Charlie Miller On Hacked Batteries, Cloud Security, And The iPad

Accuvant Labs' Charlie Miller talks to Tom's Hardware about the Defender's Dilemma, the security of data in the cloud, looking for vulnerabilities in notebook batteries, and the ramifications of using Apple's iPad in an enterprise environment.

If you're not already familiar with Charlie Miller, check out Behind Pwn2Own: Exclusive Interview With Charlie Miller and Hacking The iPhone, iPod, And iPad With A Web Page, two of our previous interviews with him.

Alan: Hi Charlie, thanks again for taking the time to sit down and talk with me and the readers of Tom’s Hardware. I know how busy it gets around Black Hat.

Charlie: Yep, between my "day job" doing consulting and writing slides and finishing research, this is my second busiest time of the year. The only worse time is right before Pwn2Own! I can't wait until Black Hat and DEF CON are finished to relax and start some new research.

Alan: A lot has changed since the last time we chatted. The impact and critical importance of computing security has really just begun to be appreciated by mainstream users. The New York Times had a great feature on the development of Stuxnet and detailed how the good guys undermined and crippled Iran’s nuclear program. We’ve seen the bad guys attack Lockheed Martin through a targeted effort that began with compromising RSA SecurID. Lastly, we’ve seen end-users directly impacted by the actions of groups like Anonymous and LulzSec. It’s the good, the bad, and the ugly.

So for today, I’m hoping I can get your thoughts on some big-picture stuff before I pick your brain on the new iOS jailbreak and the battery firmware vulnerability.

Charlie: Well, who the bad guys and who the good guys are can be a bit hard to determine sometimes. I'm sure the Iranians don't consider Stuxnet to be a force for good. But yes, let's talk about the big picture.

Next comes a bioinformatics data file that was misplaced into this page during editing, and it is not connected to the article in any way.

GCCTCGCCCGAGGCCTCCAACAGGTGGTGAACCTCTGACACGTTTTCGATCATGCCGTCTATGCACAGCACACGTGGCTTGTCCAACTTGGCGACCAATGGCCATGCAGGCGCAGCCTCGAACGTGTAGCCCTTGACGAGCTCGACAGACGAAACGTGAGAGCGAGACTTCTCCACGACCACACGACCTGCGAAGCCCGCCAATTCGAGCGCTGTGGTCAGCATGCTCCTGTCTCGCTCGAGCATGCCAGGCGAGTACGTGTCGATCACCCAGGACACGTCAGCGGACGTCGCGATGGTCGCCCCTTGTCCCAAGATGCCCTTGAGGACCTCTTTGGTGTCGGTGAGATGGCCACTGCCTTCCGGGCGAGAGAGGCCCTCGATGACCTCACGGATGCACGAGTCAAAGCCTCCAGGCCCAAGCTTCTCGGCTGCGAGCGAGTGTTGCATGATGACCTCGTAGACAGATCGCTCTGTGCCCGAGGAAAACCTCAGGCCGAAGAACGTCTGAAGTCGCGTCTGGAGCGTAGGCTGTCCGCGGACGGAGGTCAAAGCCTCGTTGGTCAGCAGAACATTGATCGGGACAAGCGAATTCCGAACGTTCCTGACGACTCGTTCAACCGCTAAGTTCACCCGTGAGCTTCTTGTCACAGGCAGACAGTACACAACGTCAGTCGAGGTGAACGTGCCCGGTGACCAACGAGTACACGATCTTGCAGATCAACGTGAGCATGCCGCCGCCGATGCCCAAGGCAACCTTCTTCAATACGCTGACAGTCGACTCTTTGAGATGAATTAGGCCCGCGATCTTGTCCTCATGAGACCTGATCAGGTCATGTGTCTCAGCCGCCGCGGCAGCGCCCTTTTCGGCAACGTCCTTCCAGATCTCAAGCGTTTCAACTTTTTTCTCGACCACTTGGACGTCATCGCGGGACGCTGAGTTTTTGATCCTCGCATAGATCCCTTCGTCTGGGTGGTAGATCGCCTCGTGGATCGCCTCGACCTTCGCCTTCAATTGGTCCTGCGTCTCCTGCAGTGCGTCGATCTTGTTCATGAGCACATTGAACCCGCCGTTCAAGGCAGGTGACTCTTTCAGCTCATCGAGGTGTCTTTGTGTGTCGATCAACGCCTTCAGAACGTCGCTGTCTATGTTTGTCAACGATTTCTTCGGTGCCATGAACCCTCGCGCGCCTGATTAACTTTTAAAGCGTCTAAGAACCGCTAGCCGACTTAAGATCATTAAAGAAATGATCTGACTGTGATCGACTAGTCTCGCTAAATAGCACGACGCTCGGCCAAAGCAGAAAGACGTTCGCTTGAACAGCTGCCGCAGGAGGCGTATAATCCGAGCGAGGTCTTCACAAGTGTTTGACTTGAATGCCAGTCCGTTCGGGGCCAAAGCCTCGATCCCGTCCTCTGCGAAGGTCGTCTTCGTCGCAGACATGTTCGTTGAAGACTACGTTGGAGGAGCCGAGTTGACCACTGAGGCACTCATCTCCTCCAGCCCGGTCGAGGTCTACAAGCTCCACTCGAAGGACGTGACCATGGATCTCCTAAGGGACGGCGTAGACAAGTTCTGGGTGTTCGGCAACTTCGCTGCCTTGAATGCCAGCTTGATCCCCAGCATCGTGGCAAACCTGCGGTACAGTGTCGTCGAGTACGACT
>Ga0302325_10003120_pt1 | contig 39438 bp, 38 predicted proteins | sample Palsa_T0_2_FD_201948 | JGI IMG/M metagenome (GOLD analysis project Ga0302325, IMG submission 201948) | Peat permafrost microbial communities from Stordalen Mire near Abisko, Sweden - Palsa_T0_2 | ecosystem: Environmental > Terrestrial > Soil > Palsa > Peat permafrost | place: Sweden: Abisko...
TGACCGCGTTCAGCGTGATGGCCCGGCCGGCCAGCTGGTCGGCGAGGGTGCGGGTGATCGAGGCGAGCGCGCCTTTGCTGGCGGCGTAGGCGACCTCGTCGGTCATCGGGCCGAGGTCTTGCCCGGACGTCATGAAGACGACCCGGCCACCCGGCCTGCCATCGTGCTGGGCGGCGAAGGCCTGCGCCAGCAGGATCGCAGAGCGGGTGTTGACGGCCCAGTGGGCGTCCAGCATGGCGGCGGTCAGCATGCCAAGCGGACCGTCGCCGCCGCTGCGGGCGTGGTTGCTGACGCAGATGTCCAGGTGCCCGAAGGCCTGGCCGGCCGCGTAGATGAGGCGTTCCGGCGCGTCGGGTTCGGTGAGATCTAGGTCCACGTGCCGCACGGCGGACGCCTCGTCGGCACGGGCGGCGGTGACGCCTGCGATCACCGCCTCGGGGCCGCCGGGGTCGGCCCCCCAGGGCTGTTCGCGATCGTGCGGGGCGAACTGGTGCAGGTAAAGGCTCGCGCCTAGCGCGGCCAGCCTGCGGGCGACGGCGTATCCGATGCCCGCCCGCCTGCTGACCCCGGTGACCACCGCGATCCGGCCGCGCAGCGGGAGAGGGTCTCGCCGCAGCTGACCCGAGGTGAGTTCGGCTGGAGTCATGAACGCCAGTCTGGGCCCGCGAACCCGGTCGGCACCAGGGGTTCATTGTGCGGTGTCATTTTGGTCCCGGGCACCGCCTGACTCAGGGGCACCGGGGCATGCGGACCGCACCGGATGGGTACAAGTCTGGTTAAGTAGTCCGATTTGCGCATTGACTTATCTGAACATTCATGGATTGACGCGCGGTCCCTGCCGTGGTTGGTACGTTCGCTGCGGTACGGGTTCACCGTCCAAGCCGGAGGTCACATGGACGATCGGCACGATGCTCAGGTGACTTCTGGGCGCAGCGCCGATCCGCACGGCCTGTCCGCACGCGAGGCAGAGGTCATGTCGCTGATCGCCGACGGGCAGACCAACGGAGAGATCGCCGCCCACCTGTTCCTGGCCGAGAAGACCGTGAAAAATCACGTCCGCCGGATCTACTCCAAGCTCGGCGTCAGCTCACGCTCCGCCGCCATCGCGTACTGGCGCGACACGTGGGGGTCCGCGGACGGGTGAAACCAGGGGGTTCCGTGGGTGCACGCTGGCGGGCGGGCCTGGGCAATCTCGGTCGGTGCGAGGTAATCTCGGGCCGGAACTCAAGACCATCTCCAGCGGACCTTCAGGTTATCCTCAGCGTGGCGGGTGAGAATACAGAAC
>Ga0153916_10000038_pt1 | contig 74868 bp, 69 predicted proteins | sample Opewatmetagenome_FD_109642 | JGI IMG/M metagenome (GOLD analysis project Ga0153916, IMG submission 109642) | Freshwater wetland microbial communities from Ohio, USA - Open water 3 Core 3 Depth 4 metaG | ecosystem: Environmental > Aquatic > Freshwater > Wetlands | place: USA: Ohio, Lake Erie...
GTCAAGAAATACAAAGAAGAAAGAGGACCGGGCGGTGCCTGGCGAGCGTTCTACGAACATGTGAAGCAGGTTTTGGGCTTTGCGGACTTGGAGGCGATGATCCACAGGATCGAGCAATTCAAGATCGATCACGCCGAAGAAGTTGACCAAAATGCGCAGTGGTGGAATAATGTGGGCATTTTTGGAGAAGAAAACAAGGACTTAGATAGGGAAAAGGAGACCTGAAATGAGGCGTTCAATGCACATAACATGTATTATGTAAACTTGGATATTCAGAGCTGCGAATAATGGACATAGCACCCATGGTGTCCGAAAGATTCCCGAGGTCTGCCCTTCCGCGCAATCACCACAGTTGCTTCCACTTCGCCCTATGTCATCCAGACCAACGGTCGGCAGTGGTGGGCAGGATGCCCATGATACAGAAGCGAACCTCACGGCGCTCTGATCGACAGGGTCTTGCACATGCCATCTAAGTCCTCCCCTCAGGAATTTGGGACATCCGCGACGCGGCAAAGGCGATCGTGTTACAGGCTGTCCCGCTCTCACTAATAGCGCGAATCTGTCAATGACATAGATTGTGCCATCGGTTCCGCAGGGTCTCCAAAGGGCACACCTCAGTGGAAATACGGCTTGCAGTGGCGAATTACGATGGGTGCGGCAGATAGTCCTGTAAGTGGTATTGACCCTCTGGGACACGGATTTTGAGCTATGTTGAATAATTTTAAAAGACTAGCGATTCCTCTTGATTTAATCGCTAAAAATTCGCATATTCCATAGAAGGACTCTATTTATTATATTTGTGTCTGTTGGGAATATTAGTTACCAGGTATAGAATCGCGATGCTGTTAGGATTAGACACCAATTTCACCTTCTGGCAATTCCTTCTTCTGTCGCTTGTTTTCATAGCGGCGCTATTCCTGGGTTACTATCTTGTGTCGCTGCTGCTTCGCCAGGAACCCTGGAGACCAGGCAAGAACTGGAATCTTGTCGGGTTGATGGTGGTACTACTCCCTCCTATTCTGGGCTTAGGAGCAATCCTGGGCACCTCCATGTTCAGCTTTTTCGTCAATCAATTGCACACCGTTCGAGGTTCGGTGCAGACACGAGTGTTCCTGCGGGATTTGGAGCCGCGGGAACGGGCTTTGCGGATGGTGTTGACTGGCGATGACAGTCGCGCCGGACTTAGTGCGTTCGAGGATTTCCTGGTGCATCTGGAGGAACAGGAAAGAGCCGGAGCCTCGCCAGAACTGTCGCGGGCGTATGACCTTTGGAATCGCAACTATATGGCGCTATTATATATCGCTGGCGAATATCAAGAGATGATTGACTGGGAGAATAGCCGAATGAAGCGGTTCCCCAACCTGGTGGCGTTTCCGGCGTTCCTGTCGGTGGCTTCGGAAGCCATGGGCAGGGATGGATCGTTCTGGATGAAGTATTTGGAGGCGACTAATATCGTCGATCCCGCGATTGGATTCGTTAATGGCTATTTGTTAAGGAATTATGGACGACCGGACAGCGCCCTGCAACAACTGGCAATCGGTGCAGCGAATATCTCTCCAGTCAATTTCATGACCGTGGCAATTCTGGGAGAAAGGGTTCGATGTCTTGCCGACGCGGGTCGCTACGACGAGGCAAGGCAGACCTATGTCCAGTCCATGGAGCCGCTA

Alan: Well, I know I'm a good guy, and you're a good guy. People can trust us. We're doctors. Anyway, after the Brighton Bombing in ’84, the IRA released a statement that included the line "...remember we only have to be lucky once. You have to be lucky always." When it comes to computing security, it seems like it’s the same challenge. Only in this case, it’s even worse. The bad guys are coming from multiple fronts. You have targeted attacks, automated botnets, and broad social engineering spam. You also have different motives ranging from espionage and financial or political gain to activists looking to make a statement. While there was a political process that could bring peace to the United Kingdom, you’re not going to be able to negotiate with someone looking to steal credit card info or sensitive data.

Can we actually win this war or are we just hoping to minimize our losses?

Charlie: Yes, we call it the Defender's Dilemma. Defense is always harder because you have to be perfect, where attackers only have to find one flaw. This is why it’s so much more fun to attack Apple than to work for Apple!

I have to say, things are a bit bleak when you put it that way. There will always be vulnerabilities and there will always be criminals, so it’s hard to figure the way out. Especially as end users there is almost nothing you can do; you have to rely on the security of the software you run and have little control over how secure it is. As a society, we cannot eliminate computer attacks. However, what we can do (and this is the approach the industry is sort of taking) is make it so hard and expensive to pull off attacks that it becomes economically infeasible for most attackers. And even for those with the expertise to still pull off the attack, it minimizes the number of attacks they can perform. The way we make it more difficult is to reduce the number of vulnerabilities and ensure users’ software is up to date and "secure by default”. Also, make the OS resilient to attack with things like stack canaries, ASLR, DEP, and sandbox applications so that multiple exploits are needed. We also need to better control the software loaded on our devices (i.e. Apple's App Store model). So, instead of having to write a single exploit, it takes three or four in order to perform an attack. This means most attackers won't be able to pull it off, and those who can will have to spend much more time working it out.